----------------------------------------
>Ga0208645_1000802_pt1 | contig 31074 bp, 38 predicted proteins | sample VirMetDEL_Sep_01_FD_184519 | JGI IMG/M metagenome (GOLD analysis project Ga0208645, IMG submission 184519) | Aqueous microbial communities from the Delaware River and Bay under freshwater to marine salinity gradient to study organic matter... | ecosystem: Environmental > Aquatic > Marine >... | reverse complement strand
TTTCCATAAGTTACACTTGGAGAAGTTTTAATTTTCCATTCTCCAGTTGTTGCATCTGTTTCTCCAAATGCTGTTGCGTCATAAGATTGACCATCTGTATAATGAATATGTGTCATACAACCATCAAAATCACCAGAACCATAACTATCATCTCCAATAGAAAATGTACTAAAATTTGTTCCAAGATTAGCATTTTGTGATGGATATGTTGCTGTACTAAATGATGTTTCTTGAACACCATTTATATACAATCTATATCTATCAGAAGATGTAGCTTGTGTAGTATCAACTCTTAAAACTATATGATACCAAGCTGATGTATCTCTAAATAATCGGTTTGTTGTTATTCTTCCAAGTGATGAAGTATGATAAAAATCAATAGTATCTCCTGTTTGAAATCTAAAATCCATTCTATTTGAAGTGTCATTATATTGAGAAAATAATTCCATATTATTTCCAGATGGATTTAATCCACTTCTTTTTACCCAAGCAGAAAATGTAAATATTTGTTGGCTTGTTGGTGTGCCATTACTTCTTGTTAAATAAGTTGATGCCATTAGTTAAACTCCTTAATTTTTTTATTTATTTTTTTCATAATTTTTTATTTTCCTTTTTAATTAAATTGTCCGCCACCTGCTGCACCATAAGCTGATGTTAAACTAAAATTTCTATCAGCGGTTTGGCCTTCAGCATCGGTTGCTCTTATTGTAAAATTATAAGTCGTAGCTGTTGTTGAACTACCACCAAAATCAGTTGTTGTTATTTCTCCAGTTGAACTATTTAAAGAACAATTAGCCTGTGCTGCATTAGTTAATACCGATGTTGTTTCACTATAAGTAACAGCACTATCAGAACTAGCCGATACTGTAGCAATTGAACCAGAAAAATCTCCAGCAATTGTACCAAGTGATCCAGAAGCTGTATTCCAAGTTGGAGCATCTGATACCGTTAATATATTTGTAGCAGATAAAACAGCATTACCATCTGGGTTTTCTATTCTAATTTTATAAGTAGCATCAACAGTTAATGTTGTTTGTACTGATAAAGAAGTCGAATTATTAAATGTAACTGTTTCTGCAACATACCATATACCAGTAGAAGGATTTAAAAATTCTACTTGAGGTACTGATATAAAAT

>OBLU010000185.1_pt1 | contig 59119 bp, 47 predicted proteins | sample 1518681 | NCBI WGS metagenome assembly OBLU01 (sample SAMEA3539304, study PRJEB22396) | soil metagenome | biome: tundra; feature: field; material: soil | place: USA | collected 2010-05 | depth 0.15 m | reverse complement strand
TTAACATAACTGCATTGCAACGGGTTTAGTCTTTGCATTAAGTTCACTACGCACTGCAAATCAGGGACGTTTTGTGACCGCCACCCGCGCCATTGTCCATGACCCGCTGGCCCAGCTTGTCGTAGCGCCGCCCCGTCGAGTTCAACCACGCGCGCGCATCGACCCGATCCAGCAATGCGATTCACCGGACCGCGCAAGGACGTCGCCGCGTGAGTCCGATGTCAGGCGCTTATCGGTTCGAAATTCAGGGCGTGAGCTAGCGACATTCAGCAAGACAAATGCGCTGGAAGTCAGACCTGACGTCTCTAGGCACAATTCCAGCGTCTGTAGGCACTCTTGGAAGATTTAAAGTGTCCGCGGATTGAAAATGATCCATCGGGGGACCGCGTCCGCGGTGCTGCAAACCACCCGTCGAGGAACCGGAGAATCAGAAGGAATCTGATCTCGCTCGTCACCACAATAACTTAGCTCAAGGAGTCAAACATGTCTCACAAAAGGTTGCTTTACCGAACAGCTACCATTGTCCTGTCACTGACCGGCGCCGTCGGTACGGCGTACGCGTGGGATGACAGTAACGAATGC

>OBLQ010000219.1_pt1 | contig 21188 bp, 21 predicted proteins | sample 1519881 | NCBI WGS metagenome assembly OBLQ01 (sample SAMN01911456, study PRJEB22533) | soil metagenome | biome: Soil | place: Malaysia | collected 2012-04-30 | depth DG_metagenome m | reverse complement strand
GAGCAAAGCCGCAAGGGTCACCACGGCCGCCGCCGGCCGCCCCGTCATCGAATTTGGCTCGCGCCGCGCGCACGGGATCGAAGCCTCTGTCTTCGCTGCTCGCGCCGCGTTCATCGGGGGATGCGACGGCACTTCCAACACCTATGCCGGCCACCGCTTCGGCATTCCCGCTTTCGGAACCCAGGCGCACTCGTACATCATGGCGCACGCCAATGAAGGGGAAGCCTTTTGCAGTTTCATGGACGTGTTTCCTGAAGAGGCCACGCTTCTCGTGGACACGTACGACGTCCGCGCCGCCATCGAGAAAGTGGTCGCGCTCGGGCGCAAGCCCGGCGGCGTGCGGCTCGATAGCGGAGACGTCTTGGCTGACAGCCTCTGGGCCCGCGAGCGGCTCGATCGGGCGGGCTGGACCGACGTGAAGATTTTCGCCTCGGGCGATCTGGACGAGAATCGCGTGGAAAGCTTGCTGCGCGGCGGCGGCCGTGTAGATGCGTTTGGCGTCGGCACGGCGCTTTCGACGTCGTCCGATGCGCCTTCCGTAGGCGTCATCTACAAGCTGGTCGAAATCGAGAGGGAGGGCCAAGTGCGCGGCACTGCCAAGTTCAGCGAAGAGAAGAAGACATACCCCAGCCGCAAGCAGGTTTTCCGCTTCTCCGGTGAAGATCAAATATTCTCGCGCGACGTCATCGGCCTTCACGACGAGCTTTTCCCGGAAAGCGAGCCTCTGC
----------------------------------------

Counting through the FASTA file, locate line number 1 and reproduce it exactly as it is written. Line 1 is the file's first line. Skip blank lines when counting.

>Ga0208645_1000802_pt1 | contig 31074 bp, 38 predicted proteins | sample VirMetDEL_Sep_01_FD_184519 | JGI IMG/M metagenome (GOLD analysis project Ga0208645, IMG submission 184519) | Aqueous microbial communities from the Delaware River and Bay under freshwater to marine salinity gradient to study organic matter... | ecosystem: Environmental > Aquatic > Marine >... | reverse complement strand